Lifetime imprisonment is one of the great cruelties of American civilization. So grotesque as to be nearly unimaginable, if it is ever to be rectified it must first be visualized, a task that Joe Dole, cofounder of Parole Illinois and a prisoner for nearly 25 years, is achieving through activist artworks of diverse emotional affect. He can be funny, as in a trio of audacious posters critiquing former Cook County prosecutor Anita Alvarez, wherein she buries “FOIA,” the Freedom of Information Act, and has a janitorial closet stocked with bottles of “white wash” and a trash bin full of “police accountability.” He can be powerfully lucid, as in a pair of infographics that marshal horrifying data about the increase in prison populations since Illinois abolished parole in 1978. He can be harrowing, as in a hand-drawn animation, from the multi-artist “Freedom/Time” video, depicting a man aging and dying behind bars while, on the outside, his daughter grows up, marries and delivers a baby right back into prison. And, in a recent painting that depicts his cell view—an infinite grid of bars over barbed wire over more bars, with little squares of sky blue visible at top—Dole echoes the jazziness of Piet Mondrian’s “Broadway Boogie Woogie” with his very own indomitable lyricism.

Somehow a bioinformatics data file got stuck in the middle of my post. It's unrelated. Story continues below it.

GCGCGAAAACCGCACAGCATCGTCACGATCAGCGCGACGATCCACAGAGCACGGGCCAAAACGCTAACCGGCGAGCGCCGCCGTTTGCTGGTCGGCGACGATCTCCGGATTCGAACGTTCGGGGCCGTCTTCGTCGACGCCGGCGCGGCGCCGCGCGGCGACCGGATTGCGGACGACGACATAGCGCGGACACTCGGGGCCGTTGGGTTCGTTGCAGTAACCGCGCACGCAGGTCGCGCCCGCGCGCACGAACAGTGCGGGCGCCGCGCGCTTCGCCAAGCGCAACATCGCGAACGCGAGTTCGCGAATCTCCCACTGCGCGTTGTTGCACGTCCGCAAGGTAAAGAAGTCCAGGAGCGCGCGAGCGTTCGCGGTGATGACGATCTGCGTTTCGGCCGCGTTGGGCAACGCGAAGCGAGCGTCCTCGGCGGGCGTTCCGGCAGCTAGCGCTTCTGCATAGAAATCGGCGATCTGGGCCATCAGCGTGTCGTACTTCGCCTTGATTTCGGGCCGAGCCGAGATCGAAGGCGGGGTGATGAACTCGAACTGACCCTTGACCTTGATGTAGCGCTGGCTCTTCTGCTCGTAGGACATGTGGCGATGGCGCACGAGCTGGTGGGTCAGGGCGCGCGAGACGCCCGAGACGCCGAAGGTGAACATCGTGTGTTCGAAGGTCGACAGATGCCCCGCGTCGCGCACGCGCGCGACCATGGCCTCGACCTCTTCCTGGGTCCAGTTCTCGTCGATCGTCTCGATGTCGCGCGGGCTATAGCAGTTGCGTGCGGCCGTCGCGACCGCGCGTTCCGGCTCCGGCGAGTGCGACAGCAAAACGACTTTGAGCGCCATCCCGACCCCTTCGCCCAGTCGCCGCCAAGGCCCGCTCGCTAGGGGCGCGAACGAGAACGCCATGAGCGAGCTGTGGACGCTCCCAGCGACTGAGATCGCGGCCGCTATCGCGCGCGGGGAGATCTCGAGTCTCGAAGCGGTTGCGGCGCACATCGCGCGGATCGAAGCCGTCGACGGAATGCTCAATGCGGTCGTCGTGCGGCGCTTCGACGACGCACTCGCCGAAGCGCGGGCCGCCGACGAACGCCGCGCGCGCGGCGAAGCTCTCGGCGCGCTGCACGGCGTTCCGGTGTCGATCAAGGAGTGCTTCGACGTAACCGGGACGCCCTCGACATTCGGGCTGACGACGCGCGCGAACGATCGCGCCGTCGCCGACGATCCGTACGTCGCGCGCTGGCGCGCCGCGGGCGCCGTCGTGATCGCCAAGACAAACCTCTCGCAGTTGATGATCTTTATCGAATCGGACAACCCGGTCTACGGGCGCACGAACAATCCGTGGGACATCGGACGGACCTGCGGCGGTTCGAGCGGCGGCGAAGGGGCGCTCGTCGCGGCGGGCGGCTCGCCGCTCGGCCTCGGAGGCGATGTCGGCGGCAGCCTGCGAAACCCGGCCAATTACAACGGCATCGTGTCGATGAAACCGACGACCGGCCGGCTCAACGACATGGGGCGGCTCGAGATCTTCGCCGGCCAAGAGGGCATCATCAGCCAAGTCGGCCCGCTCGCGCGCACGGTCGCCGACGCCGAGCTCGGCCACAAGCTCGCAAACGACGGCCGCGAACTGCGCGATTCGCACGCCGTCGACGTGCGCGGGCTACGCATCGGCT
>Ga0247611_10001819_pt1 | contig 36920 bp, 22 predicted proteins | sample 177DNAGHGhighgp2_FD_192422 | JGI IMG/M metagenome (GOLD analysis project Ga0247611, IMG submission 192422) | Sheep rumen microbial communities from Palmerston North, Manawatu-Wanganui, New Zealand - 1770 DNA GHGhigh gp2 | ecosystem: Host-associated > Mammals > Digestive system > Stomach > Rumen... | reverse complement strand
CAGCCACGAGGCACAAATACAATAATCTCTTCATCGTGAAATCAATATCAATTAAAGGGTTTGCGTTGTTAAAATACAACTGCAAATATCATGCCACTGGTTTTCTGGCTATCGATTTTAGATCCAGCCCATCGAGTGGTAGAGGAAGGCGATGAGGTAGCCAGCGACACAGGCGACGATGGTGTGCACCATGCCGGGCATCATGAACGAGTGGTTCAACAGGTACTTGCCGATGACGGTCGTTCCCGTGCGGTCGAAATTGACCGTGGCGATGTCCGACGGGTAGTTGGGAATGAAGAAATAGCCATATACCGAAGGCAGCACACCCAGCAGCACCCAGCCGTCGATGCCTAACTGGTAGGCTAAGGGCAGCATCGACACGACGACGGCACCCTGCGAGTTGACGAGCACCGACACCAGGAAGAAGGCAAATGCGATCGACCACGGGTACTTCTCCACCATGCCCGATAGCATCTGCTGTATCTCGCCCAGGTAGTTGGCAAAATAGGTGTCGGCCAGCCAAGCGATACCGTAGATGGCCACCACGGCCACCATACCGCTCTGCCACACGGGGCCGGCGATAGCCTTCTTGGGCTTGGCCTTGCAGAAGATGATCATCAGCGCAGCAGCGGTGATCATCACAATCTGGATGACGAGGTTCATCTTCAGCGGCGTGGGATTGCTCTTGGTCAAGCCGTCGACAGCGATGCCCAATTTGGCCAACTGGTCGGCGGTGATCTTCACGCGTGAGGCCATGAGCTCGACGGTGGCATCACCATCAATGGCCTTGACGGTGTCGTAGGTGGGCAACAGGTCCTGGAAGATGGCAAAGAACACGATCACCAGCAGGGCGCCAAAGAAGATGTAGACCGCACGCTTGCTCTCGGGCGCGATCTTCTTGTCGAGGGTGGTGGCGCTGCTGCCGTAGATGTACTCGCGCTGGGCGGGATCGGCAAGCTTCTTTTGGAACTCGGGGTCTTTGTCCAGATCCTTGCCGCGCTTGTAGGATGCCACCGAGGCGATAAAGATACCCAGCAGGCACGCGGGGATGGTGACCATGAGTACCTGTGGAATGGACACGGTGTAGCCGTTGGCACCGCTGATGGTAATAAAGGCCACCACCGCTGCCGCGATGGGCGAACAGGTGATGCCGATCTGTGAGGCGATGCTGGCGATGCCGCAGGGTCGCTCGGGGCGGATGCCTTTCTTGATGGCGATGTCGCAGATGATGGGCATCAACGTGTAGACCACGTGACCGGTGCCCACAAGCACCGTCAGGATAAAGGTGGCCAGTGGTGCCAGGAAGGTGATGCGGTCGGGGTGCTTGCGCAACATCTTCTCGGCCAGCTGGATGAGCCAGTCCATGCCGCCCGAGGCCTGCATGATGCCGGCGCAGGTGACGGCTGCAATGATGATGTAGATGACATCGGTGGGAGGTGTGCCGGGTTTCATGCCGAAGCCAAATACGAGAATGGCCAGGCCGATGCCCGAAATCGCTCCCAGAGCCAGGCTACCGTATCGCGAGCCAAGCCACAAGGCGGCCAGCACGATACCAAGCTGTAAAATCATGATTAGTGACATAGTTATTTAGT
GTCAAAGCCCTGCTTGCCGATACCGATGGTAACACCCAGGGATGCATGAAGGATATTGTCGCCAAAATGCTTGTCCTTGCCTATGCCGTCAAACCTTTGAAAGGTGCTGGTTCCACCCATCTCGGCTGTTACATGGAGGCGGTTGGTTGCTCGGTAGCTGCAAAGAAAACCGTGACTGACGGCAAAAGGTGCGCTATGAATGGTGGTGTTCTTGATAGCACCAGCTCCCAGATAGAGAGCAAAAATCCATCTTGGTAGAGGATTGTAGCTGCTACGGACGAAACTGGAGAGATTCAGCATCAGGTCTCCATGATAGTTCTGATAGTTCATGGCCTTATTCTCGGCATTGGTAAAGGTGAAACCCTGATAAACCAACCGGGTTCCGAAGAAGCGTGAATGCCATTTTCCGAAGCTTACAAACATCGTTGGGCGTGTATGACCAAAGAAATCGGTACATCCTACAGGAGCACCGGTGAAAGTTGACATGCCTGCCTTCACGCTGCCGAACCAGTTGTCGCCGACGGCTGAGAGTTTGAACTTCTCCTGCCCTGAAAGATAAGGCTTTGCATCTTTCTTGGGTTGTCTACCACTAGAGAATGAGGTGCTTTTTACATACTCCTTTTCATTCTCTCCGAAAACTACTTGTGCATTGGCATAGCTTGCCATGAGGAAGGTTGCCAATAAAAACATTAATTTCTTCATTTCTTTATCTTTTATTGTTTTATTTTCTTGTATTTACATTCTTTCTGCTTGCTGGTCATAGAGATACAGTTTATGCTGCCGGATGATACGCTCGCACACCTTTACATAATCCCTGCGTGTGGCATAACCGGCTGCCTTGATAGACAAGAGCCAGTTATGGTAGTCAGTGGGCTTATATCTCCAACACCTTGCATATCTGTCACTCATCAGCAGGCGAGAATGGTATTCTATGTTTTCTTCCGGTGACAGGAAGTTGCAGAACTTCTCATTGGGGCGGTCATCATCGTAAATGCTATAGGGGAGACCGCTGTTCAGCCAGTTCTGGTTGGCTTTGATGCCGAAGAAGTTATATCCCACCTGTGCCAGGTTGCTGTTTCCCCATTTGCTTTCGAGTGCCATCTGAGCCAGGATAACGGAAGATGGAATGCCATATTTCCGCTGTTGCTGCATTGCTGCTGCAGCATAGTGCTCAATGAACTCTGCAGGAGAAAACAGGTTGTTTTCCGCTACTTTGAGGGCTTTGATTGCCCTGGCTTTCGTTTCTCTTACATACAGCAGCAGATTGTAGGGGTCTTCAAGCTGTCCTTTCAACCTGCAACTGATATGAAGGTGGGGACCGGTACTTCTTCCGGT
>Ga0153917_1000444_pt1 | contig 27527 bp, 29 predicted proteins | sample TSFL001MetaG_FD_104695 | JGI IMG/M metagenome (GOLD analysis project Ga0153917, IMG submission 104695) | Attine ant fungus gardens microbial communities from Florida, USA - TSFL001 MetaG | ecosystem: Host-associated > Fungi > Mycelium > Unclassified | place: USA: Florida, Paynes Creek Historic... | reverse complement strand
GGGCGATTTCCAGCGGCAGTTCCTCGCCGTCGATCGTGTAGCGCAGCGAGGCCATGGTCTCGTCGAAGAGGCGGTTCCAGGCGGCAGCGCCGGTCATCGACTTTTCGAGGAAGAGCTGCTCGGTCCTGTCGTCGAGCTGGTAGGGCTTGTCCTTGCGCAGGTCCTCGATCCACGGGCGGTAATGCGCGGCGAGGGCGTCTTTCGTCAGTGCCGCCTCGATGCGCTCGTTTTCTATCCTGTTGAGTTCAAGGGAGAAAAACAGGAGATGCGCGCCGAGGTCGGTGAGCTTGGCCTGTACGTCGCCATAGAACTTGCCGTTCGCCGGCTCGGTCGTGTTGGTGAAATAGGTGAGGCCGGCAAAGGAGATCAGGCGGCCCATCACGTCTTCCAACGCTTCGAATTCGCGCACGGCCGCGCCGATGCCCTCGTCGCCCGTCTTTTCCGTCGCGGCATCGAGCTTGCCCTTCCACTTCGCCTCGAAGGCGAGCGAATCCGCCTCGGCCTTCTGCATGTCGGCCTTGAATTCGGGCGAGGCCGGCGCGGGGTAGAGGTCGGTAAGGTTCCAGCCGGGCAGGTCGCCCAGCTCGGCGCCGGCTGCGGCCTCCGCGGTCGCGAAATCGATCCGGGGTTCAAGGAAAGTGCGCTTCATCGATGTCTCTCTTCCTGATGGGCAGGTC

—Lori Waxman 2022-08-30 2:00 PM